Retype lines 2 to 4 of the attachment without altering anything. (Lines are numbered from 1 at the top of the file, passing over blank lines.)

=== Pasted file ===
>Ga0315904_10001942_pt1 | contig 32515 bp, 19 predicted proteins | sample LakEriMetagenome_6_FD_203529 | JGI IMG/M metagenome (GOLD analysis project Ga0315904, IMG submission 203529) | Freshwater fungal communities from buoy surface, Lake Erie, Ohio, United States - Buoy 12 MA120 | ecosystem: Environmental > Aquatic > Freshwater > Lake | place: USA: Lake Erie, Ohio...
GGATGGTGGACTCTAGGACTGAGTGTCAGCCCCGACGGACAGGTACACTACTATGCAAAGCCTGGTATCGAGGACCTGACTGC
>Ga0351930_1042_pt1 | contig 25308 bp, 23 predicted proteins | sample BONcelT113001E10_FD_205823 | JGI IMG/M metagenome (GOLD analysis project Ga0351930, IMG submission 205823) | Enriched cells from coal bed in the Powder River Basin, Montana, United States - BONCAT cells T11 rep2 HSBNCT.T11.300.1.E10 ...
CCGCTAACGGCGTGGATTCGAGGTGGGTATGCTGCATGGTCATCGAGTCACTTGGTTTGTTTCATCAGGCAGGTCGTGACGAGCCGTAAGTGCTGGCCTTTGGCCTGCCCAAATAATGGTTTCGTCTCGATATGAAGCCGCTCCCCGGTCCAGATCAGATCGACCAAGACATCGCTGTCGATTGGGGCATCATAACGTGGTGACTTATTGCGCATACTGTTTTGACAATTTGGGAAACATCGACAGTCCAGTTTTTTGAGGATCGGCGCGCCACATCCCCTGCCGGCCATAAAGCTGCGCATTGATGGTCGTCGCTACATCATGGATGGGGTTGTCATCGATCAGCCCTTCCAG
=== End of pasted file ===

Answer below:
GGATGGTGGACTCTAGGACTGAGTGTCAGCCCCGACGGACAGGTACACTACTATGCAAAGCCTGGTATCGAGGACCTGACTGC
>Ga0351930_1042_pt1 | contig 25308 bp, 23 predicted proteins | sample BONcelT113001E10_FD_205823 | JGI IMG/M metagenome (GOLD analysis project Ga0351930, IMG submission 205823) | Enriched cells from coal bed in the Powder River Basin, Montana, United States - BONCAT cells T11 rep2 HSBNCT.T11.300.1.E10 ...
CCGCTAACGGCGTGGATTCGAGGTGGGTATGCTGCATGGTCATCGAGTCACTTGGTTTGTTTCATCAGGCAGGTCGTGACGAGCCGTAAGTGCTGGCCTTTGGCCTGCCCAAATAATGGTTTCGTCTCGATATGAAGCCGCTCCCCGGTCCAGATCAGATCGACCAAGACATCGCTGTCGATTGGGGCATCATAACGTGGTGACTTATTGCGCATACTGTTTTGACAATTTGGGAAACATCGACAGTCCAGTTTTTTGAGGATCGGCGCGCCACATCCCCTGCCGGCCATAAAGCTGCGCATTGATGGTCGTCGCTACATCATGGATGGGGTTGTCATCGATCAGCCCTTCCAG